Inhabitat reports that one solar cooker costs about $4,000-$5,000, yet the oven more than pays for itself in a relatively short period of time. This is because, once up and running, the solar cooker has no need for anything but sunlight, and helps Gregor Schapers save the money he would otherwise be forced to spend on gas.
These ovens also help promote green-oriented behaviors amongst the people presently living in the town of El Sauz.
"You can cook for a group of up to 60 people per reflector. It's good for social and economic development in rural communities," George Schaper said with respect to his cooker and the business of building it.
The solar panels used to make these ovens are fitted with light sensors, which mean that they automatically turn towards the sun.
In addition to heat, the solar reflectors can produce steam and Schapers is testing three other uses for his giant panels: a greenhouse project; honey production; and a system for steam baths.
Mexico participated in the Eighteenth Conference of the Parties to the Framework Convention of the United Nations on Climate Change (COP 18), which recently took place in Doha, Qatar. Francisco Barnés Regueiro, General Director of National Institute of Ecology and Climate Change (INECC), led the Mexican delegation. …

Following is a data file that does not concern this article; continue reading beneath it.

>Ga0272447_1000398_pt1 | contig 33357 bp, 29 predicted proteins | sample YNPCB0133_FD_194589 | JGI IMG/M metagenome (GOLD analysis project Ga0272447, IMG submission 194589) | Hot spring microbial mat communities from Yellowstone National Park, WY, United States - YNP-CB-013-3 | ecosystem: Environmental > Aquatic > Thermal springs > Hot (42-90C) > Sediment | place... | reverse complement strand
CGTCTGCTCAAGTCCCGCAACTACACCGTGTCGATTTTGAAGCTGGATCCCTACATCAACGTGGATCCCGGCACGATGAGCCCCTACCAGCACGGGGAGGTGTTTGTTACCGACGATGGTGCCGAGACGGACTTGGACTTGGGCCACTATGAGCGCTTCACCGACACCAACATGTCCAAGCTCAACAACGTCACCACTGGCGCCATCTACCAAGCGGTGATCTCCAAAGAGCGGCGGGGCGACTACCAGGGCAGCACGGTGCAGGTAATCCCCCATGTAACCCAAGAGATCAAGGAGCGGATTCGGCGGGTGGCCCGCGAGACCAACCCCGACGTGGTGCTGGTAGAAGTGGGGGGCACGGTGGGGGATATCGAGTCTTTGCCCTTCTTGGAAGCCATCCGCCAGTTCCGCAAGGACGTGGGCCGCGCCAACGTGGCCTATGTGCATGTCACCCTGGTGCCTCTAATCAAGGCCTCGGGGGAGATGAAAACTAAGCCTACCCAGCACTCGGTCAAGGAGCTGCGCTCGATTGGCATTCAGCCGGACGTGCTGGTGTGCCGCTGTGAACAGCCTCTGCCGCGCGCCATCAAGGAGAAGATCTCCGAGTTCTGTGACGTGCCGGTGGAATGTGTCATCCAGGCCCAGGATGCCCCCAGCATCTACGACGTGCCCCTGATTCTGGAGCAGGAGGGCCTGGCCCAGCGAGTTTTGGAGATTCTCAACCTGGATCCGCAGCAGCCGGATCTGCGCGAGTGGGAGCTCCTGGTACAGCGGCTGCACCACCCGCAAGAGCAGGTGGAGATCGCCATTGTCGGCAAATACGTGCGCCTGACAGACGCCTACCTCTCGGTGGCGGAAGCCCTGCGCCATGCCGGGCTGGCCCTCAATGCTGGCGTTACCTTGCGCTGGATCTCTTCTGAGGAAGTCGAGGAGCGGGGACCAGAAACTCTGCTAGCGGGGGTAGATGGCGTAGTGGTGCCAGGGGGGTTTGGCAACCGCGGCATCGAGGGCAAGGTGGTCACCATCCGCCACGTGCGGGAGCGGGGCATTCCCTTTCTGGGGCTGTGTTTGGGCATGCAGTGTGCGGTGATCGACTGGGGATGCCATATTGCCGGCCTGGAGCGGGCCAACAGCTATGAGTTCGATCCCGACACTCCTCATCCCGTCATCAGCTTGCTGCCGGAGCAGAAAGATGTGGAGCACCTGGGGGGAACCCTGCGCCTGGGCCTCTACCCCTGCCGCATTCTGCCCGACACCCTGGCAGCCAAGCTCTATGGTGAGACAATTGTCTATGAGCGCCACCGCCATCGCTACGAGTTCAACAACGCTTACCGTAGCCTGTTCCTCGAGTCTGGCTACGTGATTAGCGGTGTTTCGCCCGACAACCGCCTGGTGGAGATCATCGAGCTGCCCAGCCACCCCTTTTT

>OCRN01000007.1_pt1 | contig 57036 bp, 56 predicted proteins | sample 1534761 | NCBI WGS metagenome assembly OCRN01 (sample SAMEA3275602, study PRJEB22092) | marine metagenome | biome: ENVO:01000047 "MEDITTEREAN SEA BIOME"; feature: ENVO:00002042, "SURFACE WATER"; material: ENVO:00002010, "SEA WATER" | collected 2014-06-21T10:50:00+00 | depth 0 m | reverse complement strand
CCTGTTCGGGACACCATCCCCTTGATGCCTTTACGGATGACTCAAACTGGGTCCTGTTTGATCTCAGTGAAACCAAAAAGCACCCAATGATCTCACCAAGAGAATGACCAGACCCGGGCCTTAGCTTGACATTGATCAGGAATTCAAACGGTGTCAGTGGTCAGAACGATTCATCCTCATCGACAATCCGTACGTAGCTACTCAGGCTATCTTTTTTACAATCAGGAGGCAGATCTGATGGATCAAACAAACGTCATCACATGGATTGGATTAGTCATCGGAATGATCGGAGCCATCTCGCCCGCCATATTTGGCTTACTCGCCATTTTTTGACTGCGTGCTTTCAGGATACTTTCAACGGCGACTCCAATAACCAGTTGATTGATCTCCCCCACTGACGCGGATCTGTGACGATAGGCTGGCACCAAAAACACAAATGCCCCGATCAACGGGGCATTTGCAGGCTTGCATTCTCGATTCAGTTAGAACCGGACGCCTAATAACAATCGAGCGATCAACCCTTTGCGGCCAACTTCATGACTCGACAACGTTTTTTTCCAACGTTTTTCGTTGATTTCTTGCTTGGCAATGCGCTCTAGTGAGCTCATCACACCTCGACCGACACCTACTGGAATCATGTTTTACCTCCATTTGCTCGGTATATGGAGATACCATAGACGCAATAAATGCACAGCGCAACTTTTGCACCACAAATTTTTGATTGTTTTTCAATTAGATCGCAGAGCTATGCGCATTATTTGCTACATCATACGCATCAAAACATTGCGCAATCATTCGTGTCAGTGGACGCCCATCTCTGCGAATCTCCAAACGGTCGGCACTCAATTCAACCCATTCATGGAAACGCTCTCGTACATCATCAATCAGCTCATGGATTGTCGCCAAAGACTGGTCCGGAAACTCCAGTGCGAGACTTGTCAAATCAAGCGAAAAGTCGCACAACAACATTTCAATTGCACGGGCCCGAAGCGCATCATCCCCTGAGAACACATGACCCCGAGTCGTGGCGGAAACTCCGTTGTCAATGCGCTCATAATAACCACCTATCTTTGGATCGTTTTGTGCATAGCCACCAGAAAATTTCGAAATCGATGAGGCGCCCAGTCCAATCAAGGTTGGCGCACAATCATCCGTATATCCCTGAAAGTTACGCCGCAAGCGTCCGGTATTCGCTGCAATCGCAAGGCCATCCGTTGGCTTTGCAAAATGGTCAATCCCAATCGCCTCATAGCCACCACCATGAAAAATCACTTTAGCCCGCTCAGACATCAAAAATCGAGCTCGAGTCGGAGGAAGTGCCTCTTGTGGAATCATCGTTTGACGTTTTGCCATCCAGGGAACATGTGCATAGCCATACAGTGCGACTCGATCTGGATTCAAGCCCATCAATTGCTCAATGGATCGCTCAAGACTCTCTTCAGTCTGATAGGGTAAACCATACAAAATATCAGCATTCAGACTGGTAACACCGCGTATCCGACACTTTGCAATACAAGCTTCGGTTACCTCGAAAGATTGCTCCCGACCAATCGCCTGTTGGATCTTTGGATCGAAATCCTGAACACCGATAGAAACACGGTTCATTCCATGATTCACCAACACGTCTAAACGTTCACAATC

“For Mexico it is important for the agreement to be legally binding and secure the participation of all States according to their capabilities and responsibilities, focusing not only on mitigation, but in all those aspects that require further development, such as financial" said Barnés Regueiro.
Since hosting COP16 in Cancun, Mexico has worked tirelessly to support the efforts of the international community on climate change, including the establishment of an Interministerial Commission on Climate Change, strengthening local capacities for attention of the phenomenon, and the entry into force of the Act on Climate Change.
Additionally, Mexico has promoted the implementation of the agreements reached at the last conference of the parties, particularly the Durban package that builds on the Cancun Agreements, and promoted to reflect the urgency of immediate action on climate change.
Mexican officials stressed the necessity to find a model of growth with lower carbon emissions, with an efficient use of our natural resources and conserving biodiversity.